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Anyone who says you can’t take it with you hasn’t seen the Saadian Tombs, near the Kasbah Mosque. Saadian Sultan Ahmed Al Mansour Ed Dahbi spared no expense on his tomb, importing Italian Carrara marble and gilding honeycomb muqarnas (decorative plasterwork) with pure gold to make the Chamber of the 12 Pillars a suitably glorious mausoleum.
Al Mansour played favourites even in death, keeping alpha-male princes handy in the Chamber of the Three Niches, and relegating to garden plots some 170 chancellors and wives – though some trusted Jewish advisors earned pride of place, literally closer to the king’s heart than his wives or sons. All tombs are overshadowed by his mother’s mausoleum in the courtyard, carved with poetic, weathered blessings and vigilantly guarded by stray cats.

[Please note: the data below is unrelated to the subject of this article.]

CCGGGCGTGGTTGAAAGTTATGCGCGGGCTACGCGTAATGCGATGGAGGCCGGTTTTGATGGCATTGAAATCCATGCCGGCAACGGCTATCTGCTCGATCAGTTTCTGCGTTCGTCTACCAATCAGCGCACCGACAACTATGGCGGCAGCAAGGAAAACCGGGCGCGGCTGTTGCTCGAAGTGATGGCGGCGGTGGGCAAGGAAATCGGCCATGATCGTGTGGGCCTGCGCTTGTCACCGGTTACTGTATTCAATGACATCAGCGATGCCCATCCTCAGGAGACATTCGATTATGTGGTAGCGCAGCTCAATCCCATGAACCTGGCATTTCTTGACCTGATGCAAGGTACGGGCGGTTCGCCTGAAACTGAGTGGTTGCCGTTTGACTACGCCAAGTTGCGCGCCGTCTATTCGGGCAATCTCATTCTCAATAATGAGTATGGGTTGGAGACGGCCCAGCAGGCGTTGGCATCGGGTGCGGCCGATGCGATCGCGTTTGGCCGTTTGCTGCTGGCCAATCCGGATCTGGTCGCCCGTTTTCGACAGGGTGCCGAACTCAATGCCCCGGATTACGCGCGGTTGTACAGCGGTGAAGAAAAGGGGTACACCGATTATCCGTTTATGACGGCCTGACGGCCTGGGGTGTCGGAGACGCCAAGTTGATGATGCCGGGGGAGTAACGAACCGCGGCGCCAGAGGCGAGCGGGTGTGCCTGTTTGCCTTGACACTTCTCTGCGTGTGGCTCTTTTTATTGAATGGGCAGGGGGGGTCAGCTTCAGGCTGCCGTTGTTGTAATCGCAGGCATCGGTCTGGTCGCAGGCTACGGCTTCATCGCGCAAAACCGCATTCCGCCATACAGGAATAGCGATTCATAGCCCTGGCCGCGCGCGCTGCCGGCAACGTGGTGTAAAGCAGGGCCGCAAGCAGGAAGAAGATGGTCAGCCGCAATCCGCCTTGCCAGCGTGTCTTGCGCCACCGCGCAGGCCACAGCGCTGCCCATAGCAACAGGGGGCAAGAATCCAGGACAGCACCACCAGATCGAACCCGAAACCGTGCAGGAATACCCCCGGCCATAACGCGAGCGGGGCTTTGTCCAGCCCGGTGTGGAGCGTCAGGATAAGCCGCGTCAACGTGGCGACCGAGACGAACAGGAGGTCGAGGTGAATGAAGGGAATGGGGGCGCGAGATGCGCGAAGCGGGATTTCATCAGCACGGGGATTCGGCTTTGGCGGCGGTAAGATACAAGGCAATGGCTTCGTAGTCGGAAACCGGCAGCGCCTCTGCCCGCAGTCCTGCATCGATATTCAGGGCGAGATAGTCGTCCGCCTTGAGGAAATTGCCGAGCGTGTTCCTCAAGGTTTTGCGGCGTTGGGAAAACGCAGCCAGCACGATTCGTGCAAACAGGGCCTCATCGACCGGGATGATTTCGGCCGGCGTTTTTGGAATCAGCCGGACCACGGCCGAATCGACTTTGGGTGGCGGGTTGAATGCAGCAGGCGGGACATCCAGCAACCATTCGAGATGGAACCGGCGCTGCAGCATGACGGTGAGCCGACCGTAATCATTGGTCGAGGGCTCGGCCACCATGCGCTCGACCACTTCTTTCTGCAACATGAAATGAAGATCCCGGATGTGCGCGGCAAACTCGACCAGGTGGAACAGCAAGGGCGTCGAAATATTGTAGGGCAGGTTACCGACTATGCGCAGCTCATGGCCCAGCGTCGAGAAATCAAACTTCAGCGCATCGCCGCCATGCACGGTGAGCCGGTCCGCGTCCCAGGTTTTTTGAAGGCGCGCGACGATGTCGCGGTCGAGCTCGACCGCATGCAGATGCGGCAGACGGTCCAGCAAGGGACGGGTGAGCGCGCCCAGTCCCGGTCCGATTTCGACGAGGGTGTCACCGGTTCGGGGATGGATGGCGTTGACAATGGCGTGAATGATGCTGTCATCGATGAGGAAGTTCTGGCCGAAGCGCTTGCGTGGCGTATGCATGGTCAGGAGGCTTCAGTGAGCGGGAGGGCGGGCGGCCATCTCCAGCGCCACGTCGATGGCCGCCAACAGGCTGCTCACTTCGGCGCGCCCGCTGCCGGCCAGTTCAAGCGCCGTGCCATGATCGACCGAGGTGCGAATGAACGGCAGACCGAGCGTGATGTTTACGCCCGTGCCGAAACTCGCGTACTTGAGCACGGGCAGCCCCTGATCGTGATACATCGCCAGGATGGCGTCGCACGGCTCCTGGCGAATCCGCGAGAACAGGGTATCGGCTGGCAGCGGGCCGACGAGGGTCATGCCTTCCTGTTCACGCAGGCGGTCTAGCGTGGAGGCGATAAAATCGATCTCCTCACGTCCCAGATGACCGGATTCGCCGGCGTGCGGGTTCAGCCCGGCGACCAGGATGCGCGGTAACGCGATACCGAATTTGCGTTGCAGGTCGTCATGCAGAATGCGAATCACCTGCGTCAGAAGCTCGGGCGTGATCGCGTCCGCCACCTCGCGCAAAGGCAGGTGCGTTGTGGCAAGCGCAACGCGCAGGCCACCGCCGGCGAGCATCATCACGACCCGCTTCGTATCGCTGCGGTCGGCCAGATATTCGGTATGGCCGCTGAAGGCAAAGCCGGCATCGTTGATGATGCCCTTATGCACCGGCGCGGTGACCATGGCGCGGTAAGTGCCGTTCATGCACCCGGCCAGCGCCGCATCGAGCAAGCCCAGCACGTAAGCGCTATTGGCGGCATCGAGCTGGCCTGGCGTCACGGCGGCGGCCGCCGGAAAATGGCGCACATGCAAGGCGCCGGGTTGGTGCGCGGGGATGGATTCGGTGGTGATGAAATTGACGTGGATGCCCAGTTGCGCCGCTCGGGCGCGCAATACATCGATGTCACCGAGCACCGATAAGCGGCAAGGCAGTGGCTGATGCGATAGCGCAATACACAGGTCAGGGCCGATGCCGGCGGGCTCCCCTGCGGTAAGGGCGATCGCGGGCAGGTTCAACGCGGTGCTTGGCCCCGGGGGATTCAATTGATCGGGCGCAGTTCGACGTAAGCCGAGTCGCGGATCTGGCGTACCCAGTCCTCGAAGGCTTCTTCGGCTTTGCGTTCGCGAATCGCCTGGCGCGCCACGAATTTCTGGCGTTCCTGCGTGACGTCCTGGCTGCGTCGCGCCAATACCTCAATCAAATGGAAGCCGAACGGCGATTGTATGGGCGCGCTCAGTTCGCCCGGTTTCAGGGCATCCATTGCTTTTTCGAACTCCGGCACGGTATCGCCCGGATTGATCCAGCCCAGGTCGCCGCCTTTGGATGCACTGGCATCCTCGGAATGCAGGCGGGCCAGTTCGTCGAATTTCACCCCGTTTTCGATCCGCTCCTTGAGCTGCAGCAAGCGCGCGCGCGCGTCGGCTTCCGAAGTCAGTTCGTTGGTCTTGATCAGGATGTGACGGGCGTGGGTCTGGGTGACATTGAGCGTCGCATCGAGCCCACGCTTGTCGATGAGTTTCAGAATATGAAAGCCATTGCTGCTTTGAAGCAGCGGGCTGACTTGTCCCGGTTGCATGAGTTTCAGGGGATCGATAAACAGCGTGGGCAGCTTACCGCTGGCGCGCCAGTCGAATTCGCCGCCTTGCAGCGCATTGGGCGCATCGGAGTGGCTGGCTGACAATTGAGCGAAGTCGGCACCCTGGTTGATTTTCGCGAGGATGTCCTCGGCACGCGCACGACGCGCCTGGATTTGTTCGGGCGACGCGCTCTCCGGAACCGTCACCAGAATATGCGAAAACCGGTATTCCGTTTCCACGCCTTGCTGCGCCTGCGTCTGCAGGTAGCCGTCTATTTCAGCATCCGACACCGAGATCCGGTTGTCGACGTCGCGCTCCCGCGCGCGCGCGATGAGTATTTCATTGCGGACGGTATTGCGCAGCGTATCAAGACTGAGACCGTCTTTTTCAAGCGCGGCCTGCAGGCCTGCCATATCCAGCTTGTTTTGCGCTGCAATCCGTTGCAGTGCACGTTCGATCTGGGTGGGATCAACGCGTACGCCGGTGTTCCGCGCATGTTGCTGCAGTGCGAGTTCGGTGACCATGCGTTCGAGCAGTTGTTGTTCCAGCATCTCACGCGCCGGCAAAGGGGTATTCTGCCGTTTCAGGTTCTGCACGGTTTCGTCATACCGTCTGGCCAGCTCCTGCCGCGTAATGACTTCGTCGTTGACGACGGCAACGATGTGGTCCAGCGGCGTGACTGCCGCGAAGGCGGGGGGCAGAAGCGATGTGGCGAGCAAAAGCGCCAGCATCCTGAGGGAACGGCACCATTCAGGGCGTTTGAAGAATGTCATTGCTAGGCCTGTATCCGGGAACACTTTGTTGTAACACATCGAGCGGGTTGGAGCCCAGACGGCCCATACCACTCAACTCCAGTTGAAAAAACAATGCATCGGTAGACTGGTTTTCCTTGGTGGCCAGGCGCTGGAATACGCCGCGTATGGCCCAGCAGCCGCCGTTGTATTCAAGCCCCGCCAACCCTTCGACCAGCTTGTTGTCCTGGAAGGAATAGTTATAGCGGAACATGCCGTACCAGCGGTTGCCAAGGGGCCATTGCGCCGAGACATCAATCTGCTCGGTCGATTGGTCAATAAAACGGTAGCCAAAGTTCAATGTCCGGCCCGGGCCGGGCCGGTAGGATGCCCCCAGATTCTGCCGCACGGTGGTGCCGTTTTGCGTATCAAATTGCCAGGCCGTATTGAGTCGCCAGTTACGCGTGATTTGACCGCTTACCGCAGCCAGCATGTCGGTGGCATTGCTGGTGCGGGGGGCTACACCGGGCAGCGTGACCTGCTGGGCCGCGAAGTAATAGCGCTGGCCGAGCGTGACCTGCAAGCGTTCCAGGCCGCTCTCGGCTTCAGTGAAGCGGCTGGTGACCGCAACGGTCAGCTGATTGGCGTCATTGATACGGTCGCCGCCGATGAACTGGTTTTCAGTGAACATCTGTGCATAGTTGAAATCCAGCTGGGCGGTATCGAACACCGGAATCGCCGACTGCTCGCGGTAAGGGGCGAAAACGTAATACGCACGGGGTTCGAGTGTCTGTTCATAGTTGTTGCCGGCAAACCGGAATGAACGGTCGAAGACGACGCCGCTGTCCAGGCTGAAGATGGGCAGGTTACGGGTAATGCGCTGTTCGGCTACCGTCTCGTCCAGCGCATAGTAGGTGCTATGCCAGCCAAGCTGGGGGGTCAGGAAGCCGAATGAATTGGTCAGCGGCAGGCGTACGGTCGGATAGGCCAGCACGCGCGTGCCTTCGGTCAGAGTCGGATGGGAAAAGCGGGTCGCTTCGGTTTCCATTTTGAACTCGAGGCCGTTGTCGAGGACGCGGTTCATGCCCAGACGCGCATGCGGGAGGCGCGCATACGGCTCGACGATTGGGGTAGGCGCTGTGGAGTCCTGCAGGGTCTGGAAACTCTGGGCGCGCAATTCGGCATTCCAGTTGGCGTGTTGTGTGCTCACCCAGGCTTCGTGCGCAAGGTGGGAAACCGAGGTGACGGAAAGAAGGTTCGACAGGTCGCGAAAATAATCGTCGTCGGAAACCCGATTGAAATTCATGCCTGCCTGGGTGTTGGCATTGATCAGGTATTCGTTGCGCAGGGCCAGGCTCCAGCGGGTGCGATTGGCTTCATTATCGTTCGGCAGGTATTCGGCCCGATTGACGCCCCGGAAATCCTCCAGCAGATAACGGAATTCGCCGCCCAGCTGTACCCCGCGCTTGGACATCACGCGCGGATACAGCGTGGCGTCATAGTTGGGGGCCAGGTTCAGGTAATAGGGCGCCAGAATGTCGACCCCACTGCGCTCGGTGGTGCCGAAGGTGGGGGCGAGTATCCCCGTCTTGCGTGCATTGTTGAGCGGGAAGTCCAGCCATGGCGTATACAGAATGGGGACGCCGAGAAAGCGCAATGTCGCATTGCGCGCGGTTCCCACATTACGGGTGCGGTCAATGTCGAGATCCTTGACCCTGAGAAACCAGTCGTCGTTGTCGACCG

Al Mansour died in splendour in 1603, but a few decades later Alawite Sultan Moulay Ismail walled up the Saadian Tombs to keep his predecessors out of sight and mind. Accessible only through a small passage in the Kasbah Mosque, the tombs were neglected by all except the storks, until aerial photography exposed them in 1917.